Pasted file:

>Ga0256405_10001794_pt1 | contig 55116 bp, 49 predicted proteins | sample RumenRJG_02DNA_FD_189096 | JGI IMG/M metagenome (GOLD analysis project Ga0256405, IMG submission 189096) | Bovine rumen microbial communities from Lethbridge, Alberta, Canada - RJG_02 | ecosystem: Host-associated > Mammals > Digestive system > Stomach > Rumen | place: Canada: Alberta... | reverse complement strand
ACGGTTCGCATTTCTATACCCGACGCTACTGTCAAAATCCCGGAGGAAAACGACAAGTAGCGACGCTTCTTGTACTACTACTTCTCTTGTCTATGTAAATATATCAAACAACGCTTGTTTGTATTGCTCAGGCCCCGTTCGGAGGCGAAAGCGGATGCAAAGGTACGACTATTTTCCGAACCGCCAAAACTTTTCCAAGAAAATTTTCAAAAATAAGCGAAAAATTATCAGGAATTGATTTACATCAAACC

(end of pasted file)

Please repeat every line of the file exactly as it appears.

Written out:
>Ga0256405_10001794_pt1 | contig 55116 bp, 49 predicted proteins | sample RumenRJG_02DNA_FD_189096 | JGI IMG/M metagenome (GOLD analysis project Ga0256405, IMG submission 189096) | Bovine rumen microbial communities from Lethbridge, Alberta, Canada - RJG_02 | ecosystem: Host-associated > Mammals > Digestive system > Stomach > Rumen | place: Canada: Alberta... | reverse complement strand
ACGGTTCGCATTTCTATACCCGACGCTACTGTCAAAATCCCGGAGGAAAACGACAAGTAGCGACGCTTCTTGTACTACTACTTCTCTTGTCTATGTAAATATATCAAACAACGCTTGTTTGTATTGCTCAGGCCCCGTTCGGAGGCGAAAGCGGATGCAAAGGTACGACTATTTTCCGAACCGCCAAAACTTTTCCAAGAAAATTTTCAAAAATAAGCGAAAAATTATCAGGAATTGATTTACATCAAACC